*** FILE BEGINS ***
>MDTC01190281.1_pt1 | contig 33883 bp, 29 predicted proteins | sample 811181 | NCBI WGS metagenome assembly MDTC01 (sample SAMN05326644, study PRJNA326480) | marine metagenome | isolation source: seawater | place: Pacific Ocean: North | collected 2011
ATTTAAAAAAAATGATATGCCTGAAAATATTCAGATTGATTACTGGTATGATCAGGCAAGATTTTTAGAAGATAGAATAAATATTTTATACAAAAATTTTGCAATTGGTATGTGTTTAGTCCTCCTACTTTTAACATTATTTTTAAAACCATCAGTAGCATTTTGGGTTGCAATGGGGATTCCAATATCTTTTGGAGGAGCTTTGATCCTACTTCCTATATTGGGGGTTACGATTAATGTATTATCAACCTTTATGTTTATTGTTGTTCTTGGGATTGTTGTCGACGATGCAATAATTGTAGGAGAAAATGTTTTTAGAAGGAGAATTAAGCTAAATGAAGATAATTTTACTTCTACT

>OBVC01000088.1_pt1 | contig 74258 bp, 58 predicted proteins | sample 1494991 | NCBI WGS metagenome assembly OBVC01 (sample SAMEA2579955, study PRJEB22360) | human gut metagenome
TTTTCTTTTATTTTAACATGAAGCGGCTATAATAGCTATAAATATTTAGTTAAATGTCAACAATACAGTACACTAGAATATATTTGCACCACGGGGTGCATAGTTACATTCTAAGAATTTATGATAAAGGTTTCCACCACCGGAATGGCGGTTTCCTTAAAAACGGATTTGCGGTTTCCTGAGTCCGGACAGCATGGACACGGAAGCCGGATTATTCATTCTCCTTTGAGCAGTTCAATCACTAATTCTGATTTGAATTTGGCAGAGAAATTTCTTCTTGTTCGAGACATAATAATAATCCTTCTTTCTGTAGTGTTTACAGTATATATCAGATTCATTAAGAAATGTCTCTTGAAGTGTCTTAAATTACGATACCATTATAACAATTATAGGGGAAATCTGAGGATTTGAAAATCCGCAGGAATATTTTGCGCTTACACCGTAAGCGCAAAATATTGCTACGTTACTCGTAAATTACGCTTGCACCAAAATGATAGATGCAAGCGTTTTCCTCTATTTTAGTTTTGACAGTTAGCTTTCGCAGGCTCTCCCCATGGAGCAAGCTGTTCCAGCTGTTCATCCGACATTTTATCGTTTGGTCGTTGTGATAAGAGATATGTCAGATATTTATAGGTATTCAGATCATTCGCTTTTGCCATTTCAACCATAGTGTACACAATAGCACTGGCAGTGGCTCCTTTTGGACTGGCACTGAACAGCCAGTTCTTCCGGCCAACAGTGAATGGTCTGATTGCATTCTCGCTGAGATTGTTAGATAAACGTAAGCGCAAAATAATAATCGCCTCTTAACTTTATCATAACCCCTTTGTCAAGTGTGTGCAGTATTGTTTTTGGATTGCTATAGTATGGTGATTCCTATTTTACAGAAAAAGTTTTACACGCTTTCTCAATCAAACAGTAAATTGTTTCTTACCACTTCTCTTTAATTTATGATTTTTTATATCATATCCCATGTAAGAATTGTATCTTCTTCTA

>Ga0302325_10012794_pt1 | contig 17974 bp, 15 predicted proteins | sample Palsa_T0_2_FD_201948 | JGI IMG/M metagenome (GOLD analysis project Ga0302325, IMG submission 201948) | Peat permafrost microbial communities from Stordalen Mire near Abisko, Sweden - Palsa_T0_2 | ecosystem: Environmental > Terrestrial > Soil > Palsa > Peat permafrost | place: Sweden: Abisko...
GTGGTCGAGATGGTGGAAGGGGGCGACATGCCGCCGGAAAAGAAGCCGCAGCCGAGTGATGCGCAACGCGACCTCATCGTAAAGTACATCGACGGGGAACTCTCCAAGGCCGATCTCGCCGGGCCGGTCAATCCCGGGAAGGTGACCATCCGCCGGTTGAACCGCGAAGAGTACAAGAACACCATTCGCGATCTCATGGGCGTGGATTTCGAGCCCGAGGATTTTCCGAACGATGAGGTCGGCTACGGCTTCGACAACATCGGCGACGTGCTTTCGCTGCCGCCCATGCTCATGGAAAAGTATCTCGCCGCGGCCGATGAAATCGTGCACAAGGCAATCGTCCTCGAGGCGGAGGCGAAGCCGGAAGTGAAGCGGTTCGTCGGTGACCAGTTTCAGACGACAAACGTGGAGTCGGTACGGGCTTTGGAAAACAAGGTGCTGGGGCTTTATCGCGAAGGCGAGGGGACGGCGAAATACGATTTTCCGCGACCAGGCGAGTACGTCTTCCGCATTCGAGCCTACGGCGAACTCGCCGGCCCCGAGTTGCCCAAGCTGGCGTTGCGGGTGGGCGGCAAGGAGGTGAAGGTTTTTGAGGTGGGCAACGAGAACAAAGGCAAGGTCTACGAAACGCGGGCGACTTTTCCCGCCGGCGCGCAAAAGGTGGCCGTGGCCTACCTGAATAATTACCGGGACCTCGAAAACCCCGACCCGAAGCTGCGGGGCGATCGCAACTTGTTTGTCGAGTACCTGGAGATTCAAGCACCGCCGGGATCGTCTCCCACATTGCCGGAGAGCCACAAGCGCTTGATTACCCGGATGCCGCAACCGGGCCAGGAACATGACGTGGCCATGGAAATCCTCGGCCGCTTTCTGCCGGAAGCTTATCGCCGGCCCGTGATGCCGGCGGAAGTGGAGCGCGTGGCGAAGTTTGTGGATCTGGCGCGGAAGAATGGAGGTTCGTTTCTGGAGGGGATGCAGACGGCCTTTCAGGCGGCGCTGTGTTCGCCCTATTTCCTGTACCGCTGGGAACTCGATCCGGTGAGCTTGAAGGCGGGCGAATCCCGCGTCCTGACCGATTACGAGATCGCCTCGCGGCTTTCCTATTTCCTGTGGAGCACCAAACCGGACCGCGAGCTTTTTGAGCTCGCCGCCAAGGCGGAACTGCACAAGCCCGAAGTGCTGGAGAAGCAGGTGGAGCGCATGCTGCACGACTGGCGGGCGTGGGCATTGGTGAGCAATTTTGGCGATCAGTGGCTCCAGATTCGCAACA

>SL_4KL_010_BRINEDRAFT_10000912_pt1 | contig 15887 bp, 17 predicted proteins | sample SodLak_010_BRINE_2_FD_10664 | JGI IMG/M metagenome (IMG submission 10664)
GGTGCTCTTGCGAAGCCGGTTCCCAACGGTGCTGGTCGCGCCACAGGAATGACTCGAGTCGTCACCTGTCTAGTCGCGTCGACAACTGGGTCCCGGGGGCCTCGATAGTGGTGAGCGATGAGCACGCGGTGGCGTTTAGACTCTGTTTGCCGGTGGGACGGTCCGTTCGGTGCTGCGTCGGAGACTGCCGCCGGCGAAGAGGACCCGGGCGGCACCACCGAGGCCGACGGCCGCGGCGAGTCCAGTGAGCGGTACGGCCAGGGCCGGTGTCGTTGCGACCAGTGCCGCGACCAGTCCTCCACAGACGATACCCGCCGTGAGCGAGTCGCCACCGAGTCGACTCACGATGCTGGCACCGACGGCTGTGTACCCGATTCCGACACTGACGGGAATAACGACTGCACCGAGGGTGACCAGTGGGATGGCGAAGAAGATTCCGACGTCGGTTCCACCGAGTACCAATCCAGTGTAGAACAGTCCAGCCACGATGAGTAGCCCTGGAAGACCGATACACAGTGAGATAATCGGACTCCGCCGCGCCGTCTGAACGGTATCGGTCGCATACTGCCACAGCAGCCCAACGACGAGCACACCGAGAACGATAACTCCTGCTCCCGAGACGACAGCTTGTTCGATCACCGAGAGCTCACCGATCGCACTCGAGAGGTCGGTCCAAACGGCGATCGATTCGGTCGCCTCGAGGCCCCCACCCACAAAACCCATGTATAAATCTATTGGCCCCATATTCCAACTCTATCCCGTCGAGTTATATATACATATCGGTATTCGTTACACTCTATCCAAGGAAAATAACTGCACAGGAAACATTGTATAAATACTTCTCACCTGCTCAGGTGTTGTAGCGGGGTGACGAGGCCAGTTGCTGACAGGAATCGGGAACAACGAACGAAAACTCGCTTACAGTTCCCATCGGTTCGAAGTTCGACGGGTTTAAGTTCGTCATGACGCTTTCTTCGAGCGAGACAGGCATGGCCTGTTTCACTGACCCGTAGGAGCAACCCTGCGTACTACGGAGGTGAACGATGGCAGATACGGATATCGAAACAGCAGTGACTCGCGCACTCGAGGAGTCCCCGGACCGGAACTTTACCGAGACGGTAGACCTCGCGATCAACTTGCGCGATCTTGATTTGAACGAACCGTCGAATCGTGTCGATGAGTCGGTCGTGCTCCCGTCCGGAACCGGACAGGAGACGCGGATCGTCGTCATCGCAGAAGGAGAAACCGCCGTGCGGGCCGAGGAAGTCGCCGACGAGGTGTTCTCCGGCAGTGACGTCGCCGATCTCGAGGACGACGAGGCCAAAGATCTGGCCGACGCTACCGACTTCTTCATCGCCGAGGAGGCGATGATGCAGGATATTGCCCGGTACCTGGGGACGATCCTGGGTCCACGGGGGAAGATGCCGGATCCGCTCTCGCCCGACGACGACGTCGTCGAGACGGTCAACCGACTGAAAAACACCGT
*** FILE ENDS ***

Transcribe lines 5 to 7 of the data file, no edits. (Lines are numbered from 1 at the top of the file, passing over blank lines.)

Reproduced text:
>Ga0302325_10012794_pt1 | contig 17974 bp, 15 predicted proteins | sample Palsa_T0_2_FD_201948 | JGI IMG/M metagenome (GOLD analysis project Ga0302325, IMG submission 201948) | Peat permafrost microbial communities from Stordalen Mire near Abisko, Sweden - Palsa_T0_2 | ecosystem: Environmental > Terrestrial > Soil > Palsa > Peat permafrost | place: Sweden: Abisko...
GTGGTCGAGATGGTGGAAGGGGGCGACATGCCGCCGGAAAAGAAGCCGCAGCCGAGTGATGCGCAACGCGACCTCATCGTAAAGTACATCGACGGGGAACTCTCCAAGGCCGATCTCGCCGGGCCGGTCAATCCCGGGAAGGTGACCATCCGCCGGTTGAACCGCGAAGAGTACAAGAACACCATTCGCGATCTCATGGGCGTGGATTTCGAGCCCGAGGATTTTCCGAACGATGAGGTCGGCTACGGCTTCGACAACATCGGCGACGTGCTTTCGCTGCCGCCCATGCTCATGGAAAAGTATCTCGCCGCGGCCGATGAAATCGTGCACAAGGCAATCGTCCTCGAGGCGGAGGCGAAGCCGGAAGTGAAGCGGTTCGTCGGTGACCAGTTTCAGACGACAAACGTGGAGTCGGTACGGGCTTTGGAAAACAAGGTGCTGGGGCTTTATCGCGAAGGCGAGGGGACGGCGAAATACGATTTTCCGCGACCAGGCGAGTACGTCTTCCGCATTCGAGCCTACGGCGAACTCGCCGGCCCCGAGTTGCCCAAGCTGGCGTTGCGGGTGGGCGGCAAGGAGGTGAAGGTTTTTGAGGTGGGCAACGAGAACAAAGGCAAGGTCTACGAAACGCGGGCGACTTTTCCCGCCGGCGCGCAAAAGGTGGCCGTGGCCTACCTGAATAATTACCGGGACCTCGAAAACCCCGACCCGAAGCTGCGGGGCGATCGCAACTTGTTTGTCGAGTACCTGGAGATTCAAGCACCGCCGGGATCGTCTCCCACATTGCCGGAGAGCCACAAGCGCTTGATTACCCGGATGCCGCAACCGGGCCAGGAACATGACGTGGCCATGGAAATCCTCGGCCGCTTTCTGCCGGAAGCTTATCGCCGGCCCGTGATGCCGGCGGAAGTGGAGCGCGTGGCGAAGTTTGTGGATCTGGCGCGGAAGAATGGAGGTTCGTTTCTGGAGGGGATGCAGACGGCCTTTCAGGCGGCGCTGTGTTCGCCCTATTTCCTGTACCGCTGGGAACTCGATCCGGTGAGCTTGAAGGCGGGCGAATCCCGCGTCCTGACCGATTACGAGATCGCCTCGCGGCTTTCCTATTTCCTGTGGAGCACCAAACCGGACCGCGAGCTTTTTGAGCTCGCCGCCAAGGCGGAACTGCACAAGCCCGAAGTGCTGGAGAAGCAGGTGGAGCGCATGCTGCACGACTGGCGGGCGTGGGCATTGGTGAGCAATTTTGGCGATCAGTGGCTCCAGATTCGCAACA

>SL_4KL_010_BRINEDRAFT_10000912_pt1 | contig 15887 bp, 17 predicted proteins | sample SodLak_010_BRINE_2_FD_10664 | JGI IMG/M metagenome (IMG submission 10664)